Naperville ends serving limits at breweries

  • Solemn Oath Brewery and 2 Fools Cider in Naperville no longer have to adhere to a three-drink maximum when serving customers in their tap rooms.

    Solemn Oath Brewery and 2 Fools Cider in Naperville no longer have to adhere to a three-drink maximum when serving customers in their tap rooms. Daily Herald file photo November 2013

Updated 11/9/2018 10:55 AM

Restrictions on breweries and specialty wine shops in Naperville have been lifted or loosened, meaning it's now possible for customers to drink more during each visit to places such as Solemn Oath Brewery or Tasting deVine Cellars.

The city has eliminated all restrictions on how many drinks breweries can serve to a patron during a visit; it previously had set that limit at three.


And at the four specialty wine shops in Naperville, the ounce limit is now 18, up from 12, allowing three 6-ounce glasses for each customer during a visit, up from two.

The city council approved the changes by an 8-1 vote Wednesday, with council member Rebecca Boyd-Obarski voting no.

The removal of the serving limit for breweries, which affects Solemn Oath and 2 Fools Cider, initially was troubling to a few members of the council because the businesses operate without kitchens or the requirement to offer patrons food.

But at least three members said they visited with Solemn Oath founder John Barley at his business, which allayed their concerns about the likelihood of patrons being overserved. They learned breweries often have food trucks on site or catered food from restaurants available, and they give their servers extra training to recognize when a customer has had too much to drink.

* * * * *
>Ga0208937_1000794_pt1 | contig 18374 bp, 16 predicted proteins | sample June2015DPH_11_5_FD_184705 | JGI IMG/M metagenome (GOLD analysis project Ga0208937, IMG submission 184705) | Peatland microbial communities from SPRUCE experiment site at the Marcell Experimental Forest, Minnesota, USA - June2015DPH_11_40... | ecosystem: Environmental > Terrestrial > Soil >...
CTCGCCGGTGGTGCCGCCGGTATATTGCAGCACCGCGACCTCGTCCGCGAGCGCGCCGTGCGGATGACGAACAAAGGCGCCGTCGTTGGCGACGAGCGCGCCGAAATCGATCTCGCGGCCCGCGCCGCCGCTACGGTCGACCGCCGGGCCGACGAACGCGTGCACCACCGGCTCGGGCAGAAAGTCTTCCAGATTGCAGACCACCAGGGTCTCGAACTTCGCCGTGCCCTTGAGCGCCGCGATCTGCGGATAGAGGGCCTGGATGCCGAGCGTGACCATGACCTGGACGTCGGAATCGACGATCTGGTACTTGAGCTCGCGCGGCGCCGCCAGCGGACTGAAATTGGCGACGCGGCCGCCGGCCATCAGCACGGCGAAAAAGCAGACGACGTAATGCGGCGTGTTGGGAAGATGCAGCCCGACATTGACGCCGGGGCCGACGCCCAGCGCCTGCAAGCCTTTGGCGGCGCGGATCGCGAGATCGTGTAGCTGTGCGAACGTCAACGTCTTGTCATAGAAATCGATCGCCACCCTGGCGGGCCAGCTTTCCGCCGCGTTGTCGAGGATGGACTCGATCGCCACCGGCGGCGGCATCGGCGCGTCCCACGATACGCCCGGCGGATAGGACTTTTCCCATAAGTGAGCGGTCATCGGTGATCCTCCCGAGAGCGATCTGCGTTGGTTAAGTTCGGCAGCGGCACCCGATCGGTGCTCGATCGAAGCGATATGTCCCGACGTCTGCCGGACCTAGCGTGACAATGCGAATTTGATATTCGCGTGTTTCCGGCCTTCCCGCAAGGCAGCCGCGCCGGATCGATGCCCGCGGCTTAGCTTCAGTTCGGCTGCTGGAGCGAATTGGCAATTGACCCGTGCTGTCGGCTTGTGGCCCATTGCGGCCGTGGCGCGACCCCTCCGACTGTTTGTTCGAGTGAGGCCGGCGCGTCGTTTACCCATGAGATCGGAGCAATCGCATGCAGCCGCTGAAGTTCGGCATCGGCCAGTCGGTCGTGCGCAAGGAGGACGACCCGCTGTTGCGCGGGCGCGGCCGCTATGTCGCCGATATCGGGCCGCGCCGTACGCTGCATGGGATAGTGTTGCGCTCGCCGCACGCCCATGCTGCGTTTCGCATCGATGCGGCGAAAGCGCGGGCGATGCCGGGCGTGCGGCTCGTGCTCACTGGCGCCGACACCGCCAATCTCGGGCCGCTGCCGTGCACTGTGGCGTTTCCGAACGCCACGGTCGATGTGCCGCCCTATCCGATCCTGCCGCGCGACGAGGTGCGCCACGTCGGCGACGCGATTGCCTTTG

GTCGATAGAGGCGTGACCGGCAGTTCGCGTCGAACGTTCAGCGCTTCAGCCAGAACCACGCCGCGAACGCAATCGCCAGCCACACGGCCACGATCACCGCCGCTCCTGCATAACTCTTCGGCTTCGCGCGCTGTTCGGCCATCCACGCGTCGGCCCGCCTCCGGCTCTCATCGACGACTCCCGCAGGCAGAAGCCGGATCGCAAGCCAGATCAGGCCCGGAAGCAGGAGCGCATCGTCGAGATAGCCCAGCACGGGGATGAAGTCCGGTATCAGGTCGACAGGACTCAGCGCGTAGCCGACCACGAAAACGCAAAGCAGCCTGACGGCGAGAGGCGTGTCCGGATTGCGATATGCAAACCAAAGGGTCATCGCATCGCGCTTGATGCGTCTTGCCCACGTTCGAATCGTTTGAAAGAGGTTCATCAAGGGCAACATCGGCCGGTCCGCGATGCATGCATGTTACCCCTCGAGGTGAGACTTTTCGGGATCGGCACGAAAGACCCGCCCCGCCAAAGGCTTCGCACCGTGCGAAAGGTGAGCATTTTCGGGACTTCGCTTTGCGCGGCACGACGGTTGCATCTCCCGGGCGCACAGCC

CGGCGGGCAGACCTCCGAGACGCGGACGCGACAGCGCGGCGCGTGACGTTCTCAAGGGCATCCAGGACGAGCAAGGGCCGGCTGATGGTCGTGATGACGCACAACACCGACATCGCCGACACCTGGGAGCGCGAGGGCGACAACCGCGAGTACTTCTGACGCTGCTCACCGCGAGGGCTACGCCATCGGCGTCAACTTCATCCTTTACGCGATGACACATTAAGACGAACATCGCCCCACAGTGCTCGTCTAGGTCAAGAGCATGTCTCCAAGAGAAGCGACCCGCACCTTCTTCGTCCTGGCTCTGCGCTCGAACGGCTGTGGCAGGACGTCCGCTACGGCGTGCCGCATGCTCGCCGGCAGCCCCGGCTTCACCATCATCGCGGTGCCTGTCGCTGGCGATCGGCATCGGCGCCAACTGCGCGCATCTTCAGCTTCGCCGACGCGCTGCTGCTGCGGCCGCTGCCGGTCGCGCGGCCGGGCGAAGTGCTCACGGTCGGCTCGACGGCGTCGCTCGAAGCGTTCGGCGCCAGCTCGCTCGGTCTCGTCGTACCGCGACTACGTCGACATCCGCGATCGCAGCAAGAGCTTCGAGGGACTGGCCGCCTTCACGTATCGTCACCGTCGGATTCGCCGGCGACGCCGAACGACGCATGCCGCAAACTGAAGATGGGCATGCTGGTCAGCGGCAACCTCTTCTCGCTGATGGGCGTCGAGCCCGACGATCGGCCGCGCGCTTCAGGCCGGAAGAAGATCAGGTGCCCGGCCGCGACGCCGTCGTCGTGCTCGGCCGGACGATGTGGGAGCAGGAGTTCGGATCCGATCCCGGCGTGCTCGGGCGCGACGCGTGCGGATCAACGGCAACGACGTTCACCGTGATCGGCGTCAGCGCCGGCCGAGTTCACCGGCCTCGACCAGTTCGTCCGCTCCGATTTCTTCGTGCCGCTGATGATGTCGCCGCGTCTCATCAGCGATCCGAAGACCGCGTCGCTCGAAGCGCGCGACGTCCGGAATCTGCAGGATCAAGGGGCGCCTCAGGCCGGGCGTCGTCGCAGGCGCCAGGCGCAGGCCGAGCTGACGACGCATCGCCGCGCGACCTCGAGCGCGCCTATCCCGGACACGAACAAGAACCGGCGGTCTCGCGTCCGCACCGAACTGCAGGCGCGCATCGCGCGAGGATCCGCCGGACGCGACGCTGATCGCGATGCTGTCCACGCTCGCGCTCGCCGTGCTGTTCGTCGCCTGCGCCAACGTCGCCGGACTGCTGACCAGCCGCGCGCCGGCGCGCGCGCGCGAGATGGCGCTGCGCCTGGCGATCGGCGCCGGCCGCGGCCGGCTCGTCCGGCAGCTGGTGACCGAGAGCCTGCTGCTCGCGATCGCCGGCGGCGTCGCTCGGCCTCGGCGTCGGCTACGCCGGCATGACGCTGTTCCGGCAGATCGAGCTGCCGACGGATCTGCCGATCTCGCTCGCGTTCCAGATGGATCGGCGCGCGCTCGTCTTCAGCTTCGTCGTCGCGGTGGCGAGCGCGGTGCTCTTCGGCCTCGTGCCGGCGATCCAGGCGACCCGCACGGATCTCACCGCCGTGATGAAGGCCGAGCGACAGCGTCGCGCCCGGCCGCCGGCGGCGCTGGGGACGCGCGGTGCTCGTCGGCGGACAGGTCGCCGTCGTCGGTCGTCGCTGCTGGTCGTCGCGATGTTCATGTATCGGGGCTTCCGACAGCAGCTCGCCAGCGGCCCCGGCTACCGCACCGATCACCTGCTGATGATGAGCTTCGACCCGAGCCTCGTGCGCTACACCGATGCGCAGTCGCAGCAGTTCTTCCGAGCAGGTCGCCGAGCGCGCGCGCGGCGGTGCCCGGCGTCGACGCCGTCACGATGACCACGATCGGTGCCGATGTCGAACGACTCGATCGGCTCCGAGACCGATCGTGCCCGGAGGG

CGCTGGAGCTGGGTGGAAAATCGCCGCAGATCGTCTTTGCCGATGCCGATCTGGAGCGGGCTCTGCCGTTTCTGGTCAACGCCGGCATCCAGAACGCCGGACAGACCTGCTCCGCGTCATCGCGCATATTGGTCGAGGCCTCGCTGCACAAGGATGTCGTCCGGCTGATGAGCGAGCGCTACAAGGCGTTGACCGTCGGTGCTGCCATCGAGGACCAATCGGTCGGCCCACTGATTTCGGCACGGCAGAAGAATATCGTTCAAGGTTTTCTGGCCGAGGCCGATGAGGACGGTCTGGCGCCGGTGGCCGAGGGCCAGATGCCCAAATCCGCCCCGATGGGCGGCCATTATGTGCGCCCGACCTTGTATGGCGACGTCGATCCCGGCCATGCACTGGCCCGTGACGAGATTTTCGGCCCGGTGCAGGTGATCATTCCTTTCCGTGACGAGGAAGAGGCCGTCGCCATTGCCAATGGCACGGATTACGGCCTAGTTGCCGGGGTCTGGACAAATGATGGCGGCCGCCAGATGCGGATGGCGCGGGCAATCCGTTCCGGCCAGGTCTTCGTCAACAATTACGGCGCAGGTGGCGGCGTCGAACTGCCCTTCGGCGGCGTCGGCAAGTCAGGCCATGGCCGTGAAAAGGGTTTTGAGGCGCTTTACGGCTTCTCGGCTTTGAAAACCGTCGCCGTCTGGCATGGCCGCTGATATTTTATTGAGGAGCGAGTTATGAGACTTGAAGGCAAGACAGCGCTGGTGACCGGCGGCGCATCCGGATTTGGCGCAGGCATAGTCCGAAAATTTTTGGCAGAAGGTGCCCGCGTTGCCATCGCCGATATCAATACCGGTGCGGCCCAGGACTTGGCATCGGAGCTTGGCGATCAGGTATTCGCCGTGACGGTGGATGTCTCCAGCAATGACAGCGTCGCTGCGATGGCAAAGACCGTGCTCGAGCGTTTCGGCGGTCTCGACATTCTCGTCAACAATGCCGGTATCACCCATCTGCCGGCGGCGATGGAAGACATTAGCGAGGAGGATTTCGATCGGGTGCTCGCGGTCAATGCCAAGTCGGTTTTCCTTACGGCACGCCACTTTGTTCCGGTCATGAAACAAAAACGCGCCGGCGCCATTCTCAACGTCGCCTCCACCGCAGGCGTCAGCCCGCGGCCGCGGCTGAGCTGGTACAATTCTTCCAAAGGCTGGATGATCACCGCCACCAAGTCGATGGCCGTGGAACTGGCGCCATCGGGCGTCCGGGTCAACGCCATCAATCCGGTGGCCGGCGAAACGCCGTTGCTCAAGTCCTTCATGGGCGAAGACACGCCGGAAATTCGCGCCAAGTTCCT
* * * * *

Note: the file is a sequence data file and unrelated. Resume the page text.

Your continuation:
"Their culture isn't people that sit there and drink all day," council member Paul Hinterlong said. "They don't have the hours for those kind of people, either. That's not their clientele."

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Breweries also gained the ability to sell craft beer or cider manufactured at other facilities, as long as 75 percent of what they sell is under their brand's label, and the ability to host up to 12 special events a year, when the previous limit was two. A requirement to provide prepared food during special events has been added.

Barley said the updates will allow his business to contract out the production of its most popular beer, leaving the Naperville facility available for innovation of new brews.

Permission to host more events will help build the Solemn Oath brand and take advantage of outdoor patio space for "creative and engaging" activities such as farmers markets, antique car shows or motorcycle shows.

"We just would like the freedom," he said, "to come up with creative concepts, both small and large."

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